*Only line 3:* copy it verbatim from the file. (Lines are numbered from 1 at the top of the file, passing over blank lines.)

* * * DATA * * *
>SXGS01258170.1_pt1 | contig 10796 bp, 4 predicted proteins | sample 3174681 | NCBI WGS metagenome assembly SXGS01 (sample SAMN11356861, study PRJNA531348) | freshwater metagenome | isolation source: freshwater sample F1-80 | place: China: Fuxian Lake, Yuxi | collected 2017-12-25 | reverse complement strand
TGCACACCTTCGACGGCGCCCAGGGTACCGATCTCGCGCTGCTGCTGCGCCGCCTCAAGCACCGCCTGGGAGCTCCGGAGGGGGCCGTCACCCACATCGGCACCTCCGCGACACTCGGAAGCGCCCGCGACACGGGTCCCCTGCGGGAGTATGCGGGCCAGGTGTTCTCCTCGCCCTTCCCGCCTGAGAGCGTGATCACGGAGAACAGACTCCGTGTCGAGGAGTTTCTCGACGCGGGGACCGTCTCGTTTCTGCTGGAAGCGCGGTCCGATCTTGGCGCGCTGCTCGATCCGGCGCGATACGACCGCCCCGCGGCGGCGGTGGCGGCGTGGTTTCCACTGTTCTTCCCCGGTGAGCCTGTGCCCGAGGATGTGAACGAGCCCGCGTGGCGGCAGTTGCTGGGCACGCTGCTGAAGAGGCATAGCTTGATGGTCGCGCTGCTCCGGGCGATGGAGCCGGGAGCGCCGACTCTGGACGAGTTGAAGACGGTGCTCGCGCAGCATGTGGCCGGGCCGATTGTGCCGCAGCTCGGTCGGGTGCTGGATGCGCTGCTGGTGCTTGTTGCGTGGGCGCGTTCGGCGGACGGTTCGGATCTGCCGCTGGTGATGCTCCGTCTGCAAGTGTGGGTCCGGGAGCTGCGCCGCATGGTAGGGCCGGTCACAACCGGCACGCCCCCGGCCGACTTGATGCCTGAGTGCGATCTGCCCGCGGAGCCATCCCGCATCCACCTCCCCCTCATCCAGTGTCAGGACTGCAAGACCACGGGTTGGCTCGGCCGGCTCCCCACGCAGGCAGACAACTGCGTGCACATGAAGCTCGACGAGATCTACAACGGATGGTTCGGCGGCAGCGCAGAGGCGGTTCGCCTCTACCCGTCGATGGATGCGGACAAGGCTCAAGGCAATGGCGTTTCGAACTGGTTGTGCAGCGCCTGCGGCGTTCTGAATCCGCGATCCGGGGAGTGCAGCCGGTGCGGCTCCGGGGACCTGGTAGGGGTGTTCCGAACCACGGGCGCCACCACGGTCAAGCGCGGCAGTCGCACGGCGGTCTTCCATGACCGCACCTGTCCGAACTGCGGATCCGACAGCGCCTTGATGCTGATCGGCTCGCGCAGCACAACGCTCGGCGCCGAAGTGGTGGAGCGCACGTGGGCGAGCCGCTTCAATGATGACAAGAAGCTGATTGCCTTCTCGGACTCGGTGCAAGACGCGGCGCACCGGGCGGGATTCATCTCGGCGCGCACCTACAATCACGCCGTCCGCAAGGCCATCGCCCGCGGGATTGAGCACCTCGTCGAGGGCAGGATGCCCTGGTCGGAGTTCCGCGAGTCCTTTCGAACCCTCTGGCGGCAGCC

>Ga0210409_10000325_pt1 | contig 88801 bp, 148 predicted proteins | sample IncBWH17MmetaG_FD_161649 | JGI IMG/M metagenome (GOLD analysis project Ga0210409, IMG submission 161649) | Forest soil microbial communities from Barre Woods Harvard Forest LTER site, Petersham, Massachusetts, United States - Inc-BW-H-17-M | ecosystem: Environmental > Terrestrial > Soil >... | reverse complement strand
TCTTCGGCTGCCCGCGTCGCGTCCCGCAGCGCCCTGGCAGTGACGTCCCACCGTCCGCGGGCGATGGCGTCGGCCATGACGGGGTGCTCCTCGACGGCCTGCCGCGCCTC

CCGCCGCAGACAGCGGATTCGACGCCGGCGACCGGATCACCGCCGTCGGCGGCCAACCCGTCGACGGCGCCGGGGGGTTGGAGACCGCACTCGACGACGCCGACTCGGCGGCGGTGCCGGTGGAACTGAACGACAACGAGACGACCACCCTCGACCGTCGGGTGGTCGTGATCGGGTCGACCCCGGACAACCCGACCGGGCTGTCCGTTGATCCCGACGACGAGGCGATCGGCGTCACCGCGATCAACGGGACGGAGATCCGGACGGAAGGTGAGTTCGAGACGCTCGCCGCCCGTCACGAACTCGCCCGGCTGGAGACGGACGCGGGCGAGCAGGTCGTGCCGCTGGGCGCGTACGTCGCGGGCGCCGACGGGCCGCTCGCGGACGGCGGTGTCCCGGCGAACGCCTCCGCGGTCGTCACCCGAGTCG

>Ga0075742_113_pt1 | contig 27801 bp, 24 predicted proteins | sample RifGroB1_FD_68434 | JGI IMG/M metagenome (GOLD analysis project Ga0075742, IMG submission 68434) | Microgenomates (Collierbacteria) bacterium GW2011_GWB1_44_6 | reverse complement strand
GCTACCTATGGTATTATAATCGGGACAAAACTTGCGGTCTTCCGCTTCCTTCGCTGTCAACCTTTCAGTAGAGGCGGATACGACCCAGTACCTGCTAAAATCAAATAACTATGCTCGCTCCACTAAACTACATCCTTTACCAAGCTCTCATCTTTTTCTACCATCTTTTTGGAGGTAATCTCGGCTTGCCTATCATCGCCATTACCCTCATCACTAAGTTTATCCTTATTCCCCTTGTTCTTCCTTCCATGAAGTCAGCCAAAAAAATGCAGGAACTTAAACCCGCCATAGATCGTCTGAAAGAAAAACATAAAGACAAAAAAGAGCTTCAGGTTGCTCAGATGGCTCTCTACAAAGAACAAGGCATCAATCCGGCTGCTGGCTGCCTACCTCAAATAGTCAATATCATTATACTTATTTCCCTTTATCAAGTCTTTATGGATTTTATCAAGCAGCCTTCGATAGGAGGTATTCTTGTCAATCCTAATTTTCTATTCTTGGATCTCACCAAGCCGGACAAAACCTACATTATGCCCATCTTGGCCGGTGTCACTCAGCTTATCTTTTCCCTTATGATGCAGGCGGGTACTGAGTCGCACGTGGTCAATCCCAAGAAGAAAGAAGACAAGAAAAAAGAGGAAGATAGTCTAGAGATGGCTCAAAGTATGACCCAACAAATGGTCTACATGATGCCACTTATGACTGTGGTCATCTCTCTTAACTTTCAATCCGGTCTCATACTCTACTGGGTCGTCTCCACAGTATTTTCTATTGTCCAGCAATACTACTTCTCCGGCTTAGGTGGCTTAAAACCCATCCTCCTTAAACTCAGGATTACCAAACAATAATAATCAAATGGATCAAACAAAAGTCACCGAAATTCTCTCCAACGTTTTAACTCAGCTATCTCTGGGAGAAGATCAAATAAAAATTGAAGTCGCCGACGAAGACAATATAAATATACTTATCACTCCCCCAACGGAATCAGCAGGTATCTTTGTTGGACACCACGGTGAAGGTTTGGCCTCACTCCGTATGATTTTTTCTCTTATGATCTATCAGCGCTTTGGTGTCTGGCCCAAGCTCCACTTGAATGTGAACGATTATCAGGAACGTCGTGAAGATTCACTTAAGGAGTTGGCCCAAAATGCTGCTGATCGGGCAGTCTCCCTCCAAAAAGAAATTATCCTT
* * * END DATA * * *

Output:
>Ga0210409_10000325_pt1 | contig 88801 bp, 148 predicted proteins | sample IncBWH17MmetaG_FD_161649 | JGI IMG/M metagenome (GOLD analysis project Ga0210409, IMG submission 161649) | Forest soil microbial communities from Barre Woods Harvard Forest LTER site, Petersham, Massachusetts, United States - Inc-BW-H-17-M | ecosystem: Environmental > Terrestrial > Soil >... | reverse complement strand